It didn’t last. After the buffalo had been extinguished, Macdonald did betray the trust of Indians by giving far less attention to their urgent needs than to his railway. But he had other challenges, the scale of which rarely is mentioned.

Canadians then were suffering an all-out economic depression. Huge numbers were leaving the country for better job prospects in the United States. The remaining residents, many depressed and struggling, were in no mood to be generous. Liberals seized the opening and incessantly criticized Macdonald for giving food to Indians, arguing that this would turn them into permanent dependents of the government.

A key complicating factor of the time is almost impossible to appreciate now: In the nineteenth century, and for decades afterwards, Canadian governments did nothing to help anyone without a job or a home, or who was sick or injured. Charity was the responsibility of the churches.

Many who read these exculpations of Macdonald’s actions will dismiss them as irrelevant to what we now regard as the key issue—the unconscionably impoverished state of many Aboriginal communities today. This attitude is wholly justified. But it highlights the fact that most of Macdonald’s critics aren’t concerned primarily with his long-ago era, but with our own.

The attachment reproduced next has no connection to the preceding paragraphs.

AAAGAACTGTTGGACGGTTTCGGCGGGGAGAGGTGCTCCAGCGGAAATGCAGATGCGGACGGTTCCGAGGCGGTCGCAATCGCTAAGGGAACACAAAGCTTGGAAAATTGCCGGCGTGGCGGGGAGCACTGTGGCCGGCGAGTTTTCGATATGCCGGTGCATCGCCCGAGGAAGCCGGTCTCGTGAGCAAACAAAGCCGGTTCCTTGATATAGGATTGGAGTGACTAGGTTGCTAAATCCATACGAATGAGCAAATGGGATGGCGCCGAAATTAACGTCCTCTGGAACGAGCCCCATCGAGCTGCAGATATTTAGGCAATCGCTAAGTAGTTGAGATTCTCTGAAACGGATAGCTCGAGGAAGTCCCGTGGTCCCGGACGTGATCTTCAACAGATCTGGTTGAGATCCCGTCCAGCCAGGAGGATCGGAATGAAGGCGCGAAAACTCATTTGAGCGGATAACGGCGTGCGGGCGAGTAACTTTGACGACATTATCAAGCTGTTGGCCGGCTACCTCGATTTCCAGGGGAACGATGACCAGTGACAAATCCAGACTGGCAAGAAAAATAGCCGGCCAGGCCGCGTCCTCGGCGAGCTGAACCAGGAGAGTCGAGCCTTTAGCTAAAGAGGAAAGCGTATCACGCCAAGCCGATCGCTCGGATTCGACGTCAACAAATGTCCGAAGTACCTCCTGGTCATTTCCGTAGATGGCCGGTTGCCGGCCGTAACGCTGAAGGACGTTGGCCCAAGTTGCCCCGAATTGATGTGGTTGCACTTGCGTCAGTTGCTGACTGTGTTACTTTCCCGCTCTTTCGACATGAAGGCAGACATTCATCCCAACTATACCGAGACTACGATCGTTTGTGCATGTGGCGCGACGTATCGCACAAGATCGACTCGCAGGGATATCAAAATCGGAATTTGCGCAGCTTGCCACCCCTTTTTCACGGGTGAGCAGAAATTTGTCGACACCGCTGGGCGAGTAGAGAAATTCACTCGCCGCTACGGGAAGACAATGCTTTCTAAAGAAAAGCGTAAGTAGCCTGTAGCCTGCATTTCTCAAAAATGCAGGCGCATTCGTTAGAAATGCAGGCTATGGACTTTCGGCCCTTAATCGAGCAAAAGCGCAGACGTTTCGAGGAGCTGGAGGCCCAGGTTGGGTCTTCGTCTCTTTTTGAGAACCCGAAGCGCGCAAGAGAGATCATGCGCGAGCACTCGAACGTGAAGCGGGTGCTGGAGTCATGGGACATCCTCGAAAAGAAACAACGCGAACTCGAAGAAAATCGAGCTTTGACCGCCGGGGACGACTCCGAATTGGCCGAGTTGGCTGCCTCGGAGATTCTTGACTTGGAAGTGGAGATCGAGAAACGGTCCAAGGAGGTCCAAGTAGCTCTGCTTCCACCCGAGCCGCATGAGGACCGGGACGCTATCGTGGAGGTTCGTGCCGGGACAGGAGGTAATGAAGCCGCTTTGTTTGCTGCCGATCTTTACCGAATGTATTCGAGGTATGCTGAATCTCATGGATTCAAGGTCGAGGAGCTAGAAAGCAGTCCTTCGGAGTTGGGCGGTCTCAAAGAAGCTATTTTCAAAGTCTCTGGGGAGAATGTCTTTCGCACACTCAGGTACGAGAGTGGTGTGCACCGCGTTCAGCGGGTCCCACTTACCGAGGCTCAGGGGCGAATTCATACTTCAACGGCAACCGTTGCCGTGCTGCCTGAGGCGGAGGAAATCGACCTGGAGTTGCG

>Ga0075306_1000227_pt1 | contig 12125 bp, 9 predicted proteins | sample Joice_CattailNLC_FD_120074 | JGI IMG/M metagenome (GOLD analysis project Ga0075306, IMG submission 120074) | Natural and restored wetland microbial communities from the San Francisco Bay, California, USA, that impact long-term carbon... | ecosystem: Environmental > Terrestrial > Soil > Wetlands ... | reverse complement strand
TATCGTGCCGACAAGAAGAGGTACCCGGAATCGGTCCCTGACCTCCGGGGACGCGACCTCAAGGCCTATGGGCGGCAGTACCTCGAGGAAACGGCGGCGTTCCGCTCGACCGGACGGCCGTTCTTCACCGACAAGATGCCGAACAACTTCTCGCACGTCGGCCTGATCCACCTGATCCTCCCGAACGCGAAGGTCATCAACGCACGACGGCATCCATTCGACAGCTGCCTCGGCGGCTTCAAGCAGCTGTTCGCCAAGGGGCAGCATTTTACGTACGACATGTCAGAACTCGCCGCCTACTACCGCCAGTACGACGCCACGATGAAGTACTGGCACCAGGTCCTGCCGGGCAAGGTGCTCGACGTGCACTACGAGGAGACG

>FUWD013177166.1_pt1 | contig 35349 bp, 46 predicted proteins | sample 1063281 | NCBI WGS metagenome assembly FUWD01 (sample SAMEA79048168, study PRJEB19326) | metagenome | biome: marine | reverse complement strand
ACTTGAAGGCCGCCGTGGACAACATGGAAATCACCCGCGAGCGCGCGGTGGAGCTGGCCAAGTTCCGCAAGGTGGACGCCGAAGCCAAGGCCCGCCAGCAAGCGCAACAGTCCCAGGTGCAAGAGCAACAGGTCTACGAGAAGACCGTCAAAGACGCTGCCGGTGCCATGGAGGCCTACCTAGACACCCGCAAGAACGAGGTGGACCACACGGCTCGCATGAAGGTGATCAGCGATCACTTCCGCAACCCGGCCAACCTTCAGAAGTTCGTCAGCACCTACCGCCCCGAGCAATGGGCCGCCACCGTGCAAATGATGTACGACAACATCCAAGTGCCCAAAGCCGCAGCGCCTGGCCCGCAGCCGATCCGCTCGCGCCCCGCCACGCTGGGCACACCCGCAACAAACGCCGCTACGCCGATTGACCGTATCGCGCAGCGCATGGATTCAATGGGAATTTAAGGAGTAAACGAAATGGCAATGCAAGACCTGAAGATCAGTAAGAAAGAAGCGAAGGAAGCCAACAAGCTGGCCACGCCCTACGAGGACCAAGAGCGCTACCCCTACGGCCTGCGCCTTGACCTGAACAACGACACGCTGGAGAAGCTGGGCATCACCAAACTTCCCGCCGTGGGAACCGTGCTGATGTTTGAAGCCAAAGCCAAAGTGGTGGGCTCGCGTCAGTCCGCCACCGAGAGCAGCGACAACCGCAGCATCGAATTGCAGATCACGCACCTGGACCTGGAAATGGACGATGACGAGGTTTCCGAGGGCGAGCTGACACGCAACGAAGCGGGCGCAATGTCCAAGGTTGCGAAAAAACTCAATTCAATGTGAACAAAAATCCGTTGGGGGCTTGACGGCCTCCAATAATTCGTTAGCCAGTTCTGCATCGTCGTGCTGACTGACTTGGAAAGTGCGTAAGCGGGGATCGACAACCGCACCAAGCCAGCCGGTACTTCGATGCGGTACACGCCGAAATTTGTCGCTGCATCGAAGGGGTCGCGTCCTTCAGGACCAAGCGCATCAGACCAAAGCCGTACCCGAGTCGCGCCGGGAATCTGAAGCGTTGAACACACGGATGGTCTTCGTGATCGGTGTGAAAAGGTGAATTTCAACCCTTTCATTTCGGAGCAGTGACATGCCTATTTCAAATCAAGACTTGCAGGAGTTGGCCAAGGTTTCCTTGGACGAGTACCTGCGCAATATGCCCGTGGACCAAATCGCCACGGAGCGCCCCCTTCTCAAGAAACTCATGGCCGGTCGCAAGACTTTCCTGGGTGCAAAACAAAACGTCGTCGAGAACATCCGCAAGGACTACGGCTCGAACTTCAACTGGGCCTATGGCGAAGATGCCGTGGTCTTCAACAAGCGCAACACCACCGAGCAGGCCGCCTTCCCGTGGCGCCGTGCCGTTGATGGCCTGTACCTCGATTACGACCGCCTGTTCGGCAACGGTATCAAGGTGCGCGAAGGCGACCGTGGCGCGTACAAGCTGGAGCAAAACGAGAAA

In recent decades, Canadians have been making a great moral choice: As a society, we are increasingly united in the opinion that the status quo for many Aboriginal peoples is unacceptable. The relationship between First Nations and the federal government, activists declare, must be radically redone.

Here, Macdonald makes the perfect scapegoat. The man’s long dead; and while alive, really was corrupt and a drunk. This liberates us to transfer to him responsibility for the deep sense of guilt we feel about the treatment of First Nations, past and present.

This is self-delusion. While Macdonald did make mistakes, so did Canadians, collectively. From the end of the nineteenth century on, we became passive observers of what was happening to Native communities. We even managed to pretend that the “Indian Problem” had been solved by Aboriginal peoples themselves. They (by their own choices, we liked to imagine) were already vanishing from Canada by a combination of a decline in numbers, and assimilation. So they no longer needed to be talked about, even noticed.

After Macdonald, early Canadian prime ministers took little interest in Aboriginal issues. History books about that period scarcely mention the actions of Native peoples. We succeeded in making them invisible.